We are thrilled to present to you the pioneering research of the National University of Singapore (NUS) Centre for Advanced 2D Materials (CA2DM). This research centre has made significant contributions to the world of material science, specifically in the development of two-dimensional materials. In this article, we will delve into the groundbreaking research conducted by NUS CA2DM and how it has impacted the field of material science.
History of NUS CA2DM
Established in 2010, the NUS Centre for Advanced 2D Materials is an interdisciplinary research centre that focuses on exploring the properties and potential applications of two-dimensional materials. The centre is led by renowned physicist and materials scientist, Professor Antonio H. Castro Neto, and is home to over 100 researchers from around the world.
The research conducted by NUS CA2DM has yielded significant contributions to the field of material science. Some of their notable accomplishments include:
NUS CA2DM researchers developed the first graphene-based transistor in 2010. This breakthrough paved the way for the development of high-speed and energy-efficient electronic devices.
Development of Black Phosphorus
In 2014, NUS CA2DM researchers developed a new two-dimensional material, black phosphorus, that has a higher carrier mobility than traditional silicon-based materials. This discovery opened up new possibilities for developing high-performance electronics and optoelectronics.
NUS CA2DM researchers discovered a new class of two-dimensional magnets in 2017. These atomically-thin magnets could revolutionize the field of data storage and spintronics.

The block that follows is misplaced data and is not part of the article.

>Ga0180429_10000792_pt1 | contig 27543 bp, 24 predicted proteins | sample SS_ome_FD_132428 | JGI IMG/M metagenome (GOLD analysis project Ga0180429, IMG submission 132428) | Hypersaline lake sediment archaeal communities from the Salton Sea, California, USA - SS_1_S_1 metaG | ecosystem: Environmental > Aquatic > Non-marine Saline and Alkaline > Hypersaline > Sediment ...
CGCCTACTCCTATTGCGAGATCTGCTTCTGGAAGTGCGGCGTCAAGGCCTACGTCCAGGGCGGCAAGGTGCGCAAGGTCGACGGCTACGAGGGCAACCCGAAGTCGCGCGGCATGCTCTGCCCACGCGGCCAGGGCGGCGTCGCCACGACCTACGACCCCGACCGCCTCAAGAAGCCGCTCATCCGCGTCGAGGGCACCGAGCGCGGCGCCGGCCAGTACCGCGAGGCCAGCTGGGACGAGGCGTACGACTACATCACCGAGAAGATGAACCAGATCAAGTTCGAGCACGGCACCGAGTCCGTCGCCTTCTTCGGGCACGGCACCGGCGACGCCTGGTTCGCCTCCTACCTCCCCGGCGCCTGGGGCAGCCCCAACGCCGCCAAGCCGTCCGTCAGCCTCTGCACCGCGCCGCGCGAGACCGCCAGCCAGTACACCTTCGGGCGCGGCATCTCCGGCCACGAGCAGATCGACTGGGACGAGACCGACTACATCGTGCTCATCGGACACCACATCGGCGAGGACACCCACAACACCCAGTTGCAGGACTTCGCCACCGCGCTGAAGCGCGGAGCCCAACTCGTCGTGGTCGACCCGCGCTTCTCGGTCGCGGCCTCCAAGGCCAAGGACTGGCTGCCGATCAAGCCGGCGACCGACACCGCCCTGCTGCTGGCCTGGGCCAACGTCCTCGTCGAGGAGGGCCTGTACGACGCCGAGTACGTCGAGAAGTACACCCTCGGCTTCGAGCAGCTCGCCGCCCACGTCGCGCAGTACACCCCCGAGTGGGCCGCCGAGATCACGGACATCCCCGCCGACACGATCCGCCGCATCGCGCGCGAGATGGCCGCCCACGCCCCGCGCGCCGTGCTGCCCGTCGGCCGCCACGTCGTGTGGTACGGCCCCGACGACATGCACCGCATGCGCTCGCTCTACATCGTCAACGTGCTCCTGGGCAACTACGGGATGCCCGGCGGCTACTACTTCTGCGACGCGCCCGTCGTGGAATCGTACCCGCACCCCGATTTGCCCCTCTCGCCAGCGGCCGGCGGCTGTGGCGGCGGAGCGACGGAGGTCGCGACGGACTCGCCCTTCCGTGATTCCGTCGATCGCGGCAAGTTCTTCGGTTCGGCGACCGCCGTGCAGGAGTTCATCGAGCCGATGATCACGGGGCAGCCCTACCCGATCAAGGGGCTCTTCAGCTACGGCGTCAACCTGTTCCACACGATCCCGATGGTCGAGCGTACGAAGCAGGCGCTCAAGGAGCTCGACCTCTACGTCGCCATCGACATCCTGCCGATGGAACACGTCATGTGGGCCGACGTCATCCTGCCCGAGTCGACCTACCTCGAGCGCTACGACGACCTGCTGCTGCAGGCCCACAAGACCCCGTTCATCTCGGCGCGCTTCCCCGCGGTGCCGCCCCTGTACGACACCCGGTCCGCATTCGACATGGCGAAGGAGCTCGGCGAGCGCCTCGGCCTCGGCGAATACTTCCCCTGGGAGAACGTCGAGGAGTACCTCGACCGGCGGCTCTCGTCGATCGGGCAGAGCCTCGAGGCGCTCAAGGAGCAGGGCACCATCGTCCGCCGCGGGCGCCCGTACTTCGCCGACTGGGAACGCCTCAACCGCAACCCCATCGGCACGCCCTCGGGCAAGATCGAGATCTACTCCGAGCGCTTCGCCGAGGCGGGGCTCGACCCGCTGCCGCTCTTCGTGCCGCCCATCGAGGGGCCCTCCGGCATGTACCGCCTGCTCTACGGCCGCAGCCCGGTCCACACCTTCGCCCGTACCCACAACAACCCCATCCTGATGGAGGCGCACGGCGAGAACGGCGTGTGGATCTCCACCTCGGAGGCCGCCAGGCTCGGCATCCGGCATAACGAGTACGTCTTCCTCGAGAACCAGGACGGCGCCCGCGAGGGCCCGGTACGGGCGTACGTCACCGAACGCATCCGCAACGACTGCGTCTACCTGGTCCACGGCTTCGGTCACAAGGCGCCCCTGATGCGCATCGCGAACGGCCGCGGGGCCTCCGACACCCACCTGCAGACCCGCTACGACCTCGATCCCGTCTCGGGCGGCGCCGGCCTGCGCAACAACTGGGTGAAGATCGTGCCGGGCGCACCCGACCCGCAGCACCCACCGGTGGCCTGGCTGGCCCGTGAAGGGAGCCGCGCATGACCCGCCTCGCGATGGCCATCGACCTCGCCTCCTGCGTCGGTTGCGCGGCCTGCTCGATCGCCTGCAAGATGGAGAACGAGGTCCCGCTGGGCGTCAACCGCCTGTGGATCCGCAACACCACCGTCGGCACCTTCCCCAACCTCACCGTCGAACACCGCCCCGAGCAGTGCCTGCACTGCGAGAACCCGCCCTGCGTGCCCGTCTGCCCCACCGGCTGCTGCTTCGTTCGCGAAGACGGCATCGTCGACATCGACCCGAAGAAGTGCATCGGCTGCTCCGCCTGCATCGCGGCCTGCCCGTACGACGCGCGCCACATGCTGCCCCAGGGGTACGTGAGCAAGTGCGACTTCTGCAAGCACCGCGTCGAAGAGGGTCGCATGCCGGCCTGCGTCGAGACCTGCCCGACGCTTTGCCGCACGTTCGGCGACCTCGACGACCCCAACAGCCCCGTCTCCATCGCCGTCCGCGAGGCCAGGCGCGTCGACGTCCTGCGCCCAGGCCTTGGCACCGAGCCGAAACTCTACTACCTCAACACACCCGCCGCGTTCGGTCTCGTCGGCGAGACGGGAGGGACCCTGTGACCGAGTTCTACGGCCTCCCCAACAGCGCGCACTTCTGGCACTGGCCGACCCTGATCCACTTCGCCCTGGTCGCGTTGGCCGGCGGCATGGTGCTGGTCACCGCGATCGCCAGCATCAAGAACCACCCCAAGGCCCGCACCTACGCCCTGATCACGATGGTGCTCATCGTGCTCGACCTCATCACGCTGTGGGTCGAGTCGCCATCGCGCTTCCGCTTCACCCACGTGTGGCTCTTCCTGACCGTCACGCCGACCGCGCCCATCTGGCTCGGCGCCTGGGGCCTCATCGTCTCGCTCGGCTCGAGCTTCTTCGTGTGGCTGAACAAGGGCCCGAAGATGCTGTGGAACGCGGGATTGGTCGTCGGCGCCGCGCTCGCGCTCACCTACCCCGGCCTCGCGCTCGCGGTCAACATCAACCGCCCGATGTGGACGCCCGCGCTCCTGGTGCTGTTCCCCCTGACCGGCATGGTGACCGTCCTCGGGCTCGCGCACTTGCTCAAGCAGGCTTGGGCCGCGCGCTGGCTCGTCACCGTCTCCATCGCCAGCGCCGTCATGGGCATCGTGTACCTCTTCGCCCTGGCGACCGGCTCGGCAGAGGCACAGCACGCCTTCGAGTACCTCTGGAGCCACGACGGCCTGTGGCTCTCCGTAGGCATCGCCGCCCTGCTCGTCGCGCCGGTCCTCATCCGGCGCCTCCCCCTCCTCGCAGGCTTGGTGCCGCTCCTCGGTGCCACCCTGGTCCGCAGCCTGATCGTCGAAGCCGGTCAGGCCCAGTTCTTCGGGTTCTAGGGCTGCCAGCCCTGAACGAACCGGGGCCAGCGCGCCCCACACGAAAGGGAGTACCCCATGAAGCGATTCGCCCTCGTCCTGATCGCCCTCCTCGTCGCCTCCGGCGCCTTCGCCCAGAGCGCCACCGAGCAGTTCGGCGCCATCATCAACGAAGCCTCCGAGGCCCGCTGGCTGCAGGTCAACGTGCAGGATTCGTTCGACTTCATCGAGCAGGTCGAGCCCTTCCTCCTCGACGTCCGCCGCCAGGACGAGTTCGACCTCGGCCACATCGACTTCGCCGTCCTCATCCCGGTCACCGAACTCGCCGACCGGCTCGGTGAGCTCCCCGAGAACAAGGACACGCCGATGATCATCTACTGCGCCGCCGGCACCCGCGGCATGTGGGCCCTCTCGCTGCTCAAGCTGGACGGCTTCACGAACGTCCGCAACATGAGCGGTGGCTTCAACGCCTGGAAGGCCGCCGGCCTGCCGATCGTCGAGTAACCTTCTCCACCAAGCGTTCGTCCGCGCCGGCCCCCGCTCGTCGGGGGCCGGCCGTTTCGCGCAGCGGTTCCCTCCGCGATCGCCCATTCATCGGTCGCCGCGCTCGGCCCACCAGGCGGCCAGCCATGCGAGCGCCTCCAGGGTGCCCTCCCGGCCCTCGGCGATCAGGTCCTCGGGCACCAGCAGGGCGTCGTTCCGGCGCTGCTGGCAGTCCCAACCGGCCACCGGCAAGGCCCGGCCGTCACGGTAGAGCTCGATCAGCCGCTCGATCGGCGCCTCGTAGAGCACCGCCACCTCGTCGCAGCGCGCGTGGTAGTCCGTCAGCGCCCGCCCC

Quantum Hall Effect
In 1980, Klaus von Klitzing discovered the quantum Hall effect, which led to a new measurement standard for electrical resistance. In 2004, Professor Andre Geim and Professor Kostya Novoselov, who were then at the University of Manchester, UK, discovered the integer quantum Hall effect in graphene. This discovery was awarded the 2010 Nobel Prize in Physics. Professor Geim, who is now a faculty member at NUS CA2DM, continues to lead research in this field.
NUS CA2DM has also established collaborations with leading research institutions around the world. These collaborations have enabled researchers to exchange ideas, share resources, and develop new materials and devices. Some of their notable collaborations include:
Collaboration with the Massachusetts Institute of Technology (MIT)
NUS CA2DM has a partnership with the Massachusetts Institute of Technology (MIT) to develop new methods for producing two-dimensional materials. The collaboration has led to the development of new methods for growing high-quality graphene.
Collaboration with the Institute of Materials Research and Engineering (IMRE)
NUS CA2DM has collaborated with the Institute of Materials Research and Engineering (IMRE) in Singapore to develop new methods for producing two-dimensional materials. The collaboration has led to the development of new methods for producing molybdenum disulfide, a two-dimensional material that has potential applications in optoelectronics.
The NUS Centre for Advanced 2D Materials has made significant contributions to the world of material science. Their research has led to breakthroughs in the development of two-dimensional materials, including graphene-based transistors, black phosphorus, atomically-thin magnets, and the quantum Hall effect. Through their collaborations with leading research institutions around the world, NUS CA2DM continues to push the boundaries of material science and pave the way for new discoveries.